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Friday, April 20, 2018
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ROME, Jul 22 2008 (IPS) - The 2008 world report on the death penalty from Hands Off Cain confirms that there has been positive movement in the fight to end capital punishment for more than a decade, and highlights the most striking advance yet: the universal moratorium against capital punishment approved by the UN last December, writes Elisabetta Zamparutti, a leader in the Radical Party who prepared the annual report on the Death Penalty in the World for Hands Off Cain. She was elected to the Italian Chamber of Deputies in 2008 In this analysis, the author writes that there is one manner in which the resolution could be significantly strengthened: the elimination of the secrecy surrounding the death penalty. Many countries, mostly authoritarian, do not provide official figures on executions, and the general public\’s lack of information is a direct cause of their escalation. Accordingly, a provision should be immediately introduced into the resolution requesting that death-penalty states release to the UN and the general public all information regarding the implementation of capital punishment and executions. On closer examination, it becomes clear that in death penalty countries, the problem goes beyond the specific practice of capital punishment; it is a matter of democracy, the rule of law, the promotion of and respect for political rights and civil liberties.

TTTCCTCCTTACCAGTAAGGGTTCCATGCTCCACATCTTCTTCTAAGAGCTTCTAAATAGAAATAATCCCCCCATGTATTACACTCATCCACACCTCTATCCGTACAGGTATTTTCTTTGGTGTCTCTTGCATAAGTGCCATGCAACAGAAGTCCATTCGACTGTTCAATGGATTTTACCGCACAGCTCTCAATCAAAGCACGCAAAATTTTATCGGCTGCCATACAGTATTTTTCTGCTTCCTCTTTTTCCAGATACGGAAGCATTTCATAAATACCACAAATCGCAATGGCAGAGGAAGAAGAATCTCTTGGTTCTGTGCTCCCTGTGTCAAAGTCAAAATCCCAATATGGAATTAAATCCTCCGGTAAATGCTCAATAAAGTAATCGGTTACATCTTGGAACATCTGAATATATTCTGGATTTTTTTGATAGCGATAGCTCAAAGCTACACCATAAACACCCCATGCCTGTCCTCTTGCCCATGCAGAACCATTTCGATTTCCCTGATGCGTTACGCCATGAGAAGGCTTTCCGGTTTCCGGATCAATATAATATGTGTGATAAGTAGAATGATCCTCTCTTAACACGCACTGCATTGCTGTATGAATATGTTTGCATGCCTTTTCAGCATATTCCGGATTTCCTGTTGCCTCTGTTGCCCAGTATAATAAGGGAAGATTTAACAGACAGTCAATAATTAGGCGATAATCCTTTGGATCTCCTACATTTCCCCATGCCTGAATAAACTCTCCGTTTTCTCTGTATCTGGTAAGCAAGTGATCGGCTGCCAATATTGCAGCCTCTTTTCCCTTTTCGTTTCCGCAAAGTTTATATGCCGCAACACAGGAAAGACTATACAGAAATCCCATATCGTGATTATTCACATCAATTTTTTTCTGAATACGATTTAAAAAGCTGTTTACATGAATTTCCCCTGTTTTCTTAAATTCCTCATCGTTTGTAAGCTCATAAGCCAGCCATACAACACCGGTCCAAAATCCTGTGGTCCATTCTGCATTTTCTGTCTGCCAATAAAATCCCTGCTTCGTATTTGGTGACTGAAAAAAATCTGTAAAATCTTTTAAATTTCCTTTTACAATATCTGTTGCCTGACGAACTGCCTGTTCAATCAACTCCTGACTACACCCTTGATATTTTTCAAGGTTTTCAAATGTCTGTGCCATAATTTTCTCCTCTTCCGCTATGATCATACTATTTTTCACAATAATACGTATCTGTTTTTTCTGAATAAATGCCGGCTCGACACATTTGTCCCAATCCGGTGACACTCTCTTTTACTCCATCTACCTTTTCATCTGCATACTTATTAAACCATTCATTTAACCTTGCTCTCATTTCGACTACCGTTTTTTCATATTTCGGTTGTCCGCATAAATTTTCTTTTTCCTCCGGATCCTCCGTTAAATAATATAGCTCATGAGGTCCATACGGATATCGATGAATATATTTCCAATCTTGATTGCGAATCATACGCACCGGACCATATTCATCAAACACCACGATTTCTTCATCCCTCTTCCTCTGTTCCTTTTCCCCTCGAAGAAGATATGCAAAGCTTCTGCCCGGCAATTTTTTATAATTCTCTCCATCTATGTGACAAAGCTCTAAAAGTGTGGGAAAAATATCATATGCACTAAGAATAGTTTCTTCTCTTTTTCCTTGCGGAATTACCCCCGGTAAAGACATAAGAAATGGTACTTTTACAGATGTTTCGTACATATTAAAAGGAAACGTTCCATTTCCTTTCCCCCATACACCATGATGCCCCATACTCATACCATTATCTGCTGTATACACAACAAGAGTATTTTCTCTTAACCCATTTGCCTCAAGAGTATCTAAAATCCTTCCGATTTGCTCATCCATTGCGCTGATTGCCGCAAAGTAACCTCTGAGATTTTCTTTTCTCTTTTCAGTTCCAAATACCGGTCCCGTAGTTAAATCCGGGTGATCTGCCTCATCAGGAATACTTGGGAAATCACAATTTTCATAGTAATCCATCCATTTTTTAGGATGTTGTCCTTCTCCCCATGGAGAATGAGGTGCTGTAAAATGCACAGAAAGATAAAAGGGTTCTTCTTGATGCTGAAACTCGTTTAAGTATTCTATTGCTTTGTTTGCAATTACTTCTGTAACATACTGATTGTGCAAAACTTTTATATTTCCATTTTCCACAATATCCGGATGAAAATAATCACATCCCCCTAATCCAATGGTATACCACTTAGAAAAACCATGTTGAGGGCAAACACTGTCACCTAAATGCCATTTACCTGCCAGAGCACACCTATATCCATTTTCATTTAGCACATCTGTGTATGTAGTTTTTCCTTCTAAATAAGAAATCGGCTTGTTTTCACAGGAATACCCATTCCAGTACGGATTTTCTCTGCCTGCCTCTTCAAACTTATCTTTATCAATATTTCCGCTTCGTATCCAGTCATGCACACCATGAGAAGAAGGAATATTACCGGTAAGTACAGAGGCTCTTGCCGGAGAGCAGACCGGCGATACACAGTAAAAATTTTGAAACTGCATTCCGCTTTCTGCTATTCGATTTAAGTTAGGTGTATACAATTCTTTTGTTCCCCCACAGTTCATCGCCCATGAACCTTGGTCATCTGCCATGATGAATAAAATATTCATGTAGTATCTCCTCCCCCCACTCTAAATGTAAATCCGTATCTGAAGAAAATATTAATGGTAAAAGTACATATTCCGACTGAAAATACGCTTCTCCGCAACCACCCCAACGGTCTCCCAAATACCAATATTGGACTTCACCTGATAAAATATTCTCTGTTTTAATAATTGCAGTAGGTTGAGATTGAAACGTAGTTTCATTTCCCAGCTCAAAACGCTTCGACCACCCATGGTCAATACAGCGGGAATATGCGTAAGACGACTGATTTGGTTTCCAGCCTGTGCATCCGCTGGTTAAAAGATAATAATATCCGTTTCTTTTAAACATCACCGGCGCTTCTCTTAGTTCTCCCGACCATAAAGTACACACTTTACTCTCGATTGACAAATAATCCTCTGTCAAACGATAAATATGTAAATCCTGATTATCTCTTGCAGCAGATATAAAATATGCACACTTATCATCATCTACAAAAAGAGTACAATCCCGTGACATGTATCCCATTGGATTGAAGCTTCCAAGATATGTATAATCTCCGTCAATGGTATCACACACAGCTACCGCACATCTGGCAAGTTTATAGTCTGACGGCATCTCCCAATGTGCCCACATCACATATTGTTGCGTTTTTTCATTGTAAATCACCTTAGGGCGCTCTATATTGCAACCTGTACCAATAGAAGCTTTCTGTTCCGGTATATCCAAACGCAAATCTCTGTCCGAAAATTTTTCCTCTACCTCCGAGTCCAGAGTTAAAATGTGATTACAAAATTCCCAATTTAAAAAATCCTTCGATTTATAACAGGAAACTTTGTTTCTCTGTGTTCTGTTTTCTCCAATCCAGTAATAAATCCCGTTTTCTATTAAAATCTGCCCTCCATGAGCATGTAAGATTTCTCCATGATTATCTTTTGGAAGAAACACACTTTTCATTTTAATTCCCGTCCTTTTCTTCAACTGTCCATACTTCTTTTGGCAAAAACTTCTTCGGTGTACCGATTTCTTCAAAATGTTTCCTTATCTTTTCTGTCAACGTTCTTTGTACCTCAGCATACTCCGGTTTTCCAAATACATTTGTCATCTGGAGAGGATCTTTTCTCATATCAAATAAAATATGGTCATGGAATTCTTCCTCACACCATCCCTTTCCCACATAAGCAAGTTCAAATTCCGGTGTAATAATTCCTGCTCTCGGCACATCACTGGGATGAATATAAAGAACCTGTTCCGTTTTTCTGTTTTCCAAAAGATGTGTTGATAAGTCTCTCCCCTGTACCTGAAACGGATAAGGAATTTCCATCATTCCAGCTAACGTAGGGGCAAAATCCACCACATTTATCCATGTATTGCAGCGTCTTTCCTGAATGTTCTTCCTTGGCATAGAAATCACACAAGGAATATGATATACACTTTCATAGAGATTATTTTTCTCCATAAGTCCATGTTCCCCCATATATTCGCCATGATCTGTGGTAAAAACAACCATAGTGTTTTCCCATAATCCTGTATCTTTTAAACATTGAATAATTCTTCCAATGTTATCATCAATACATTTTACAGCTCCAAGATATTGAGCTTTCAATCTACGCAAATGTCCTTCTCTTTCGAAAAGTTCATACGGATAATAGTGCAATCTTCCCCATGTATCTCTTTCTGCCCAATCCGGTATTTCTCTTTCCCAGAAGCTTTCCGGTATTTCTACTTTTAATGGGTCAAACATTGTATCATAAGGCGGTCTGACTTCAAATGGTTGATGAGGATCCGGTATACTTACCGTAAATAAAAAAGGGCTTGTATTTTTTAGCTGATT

With this resolution, which was introduced by Italy together with 86 other countries from around the world, the UN established for the first time the fundamental principle that the death penalty implies a violation of the respect for human rights and that its elimination will represent an important step forward in human progress.
The resolution crowns a campaign waged for more than 15 years by the abolitionist movement Hands Off Cain and the Non-violent Radical Party, which in 2007 decided to ramp up their efforts, involving parliaments, governments, and public opinion from around the world, through various non-violent actions.
The number of countries that have decided to abolish the death penalty in practice or through legislation has now topped 148. Of these, 95 are completely abolitionist; 8 bar the death penalty for ordinary crimes; one, Russia, as a member of the Council of Europe is required to abolish it and for now has put in place a moratorium on executions; 3 have imposed moratoria; and 41 are considered ”de facto abolitionists” insofar as they have not carried out a capital sentence in over ten years.
Meanwhile, the number of death penalty countries has dropped to 49 from 51 in 2006 and 54 in 2005. In 2007, the number of countries that carried out executions was 26, down from 28 in 2006. That notwithstanding, the number of executions worldwide has increased. In 2007 there were at least 5851, up from at least 5635 in 2006 and 5494 in 2005. This recent jump is due to the sharp increase in executions carried out by Iran -up by a third- and by Saudi Arabia, where they quadrupled.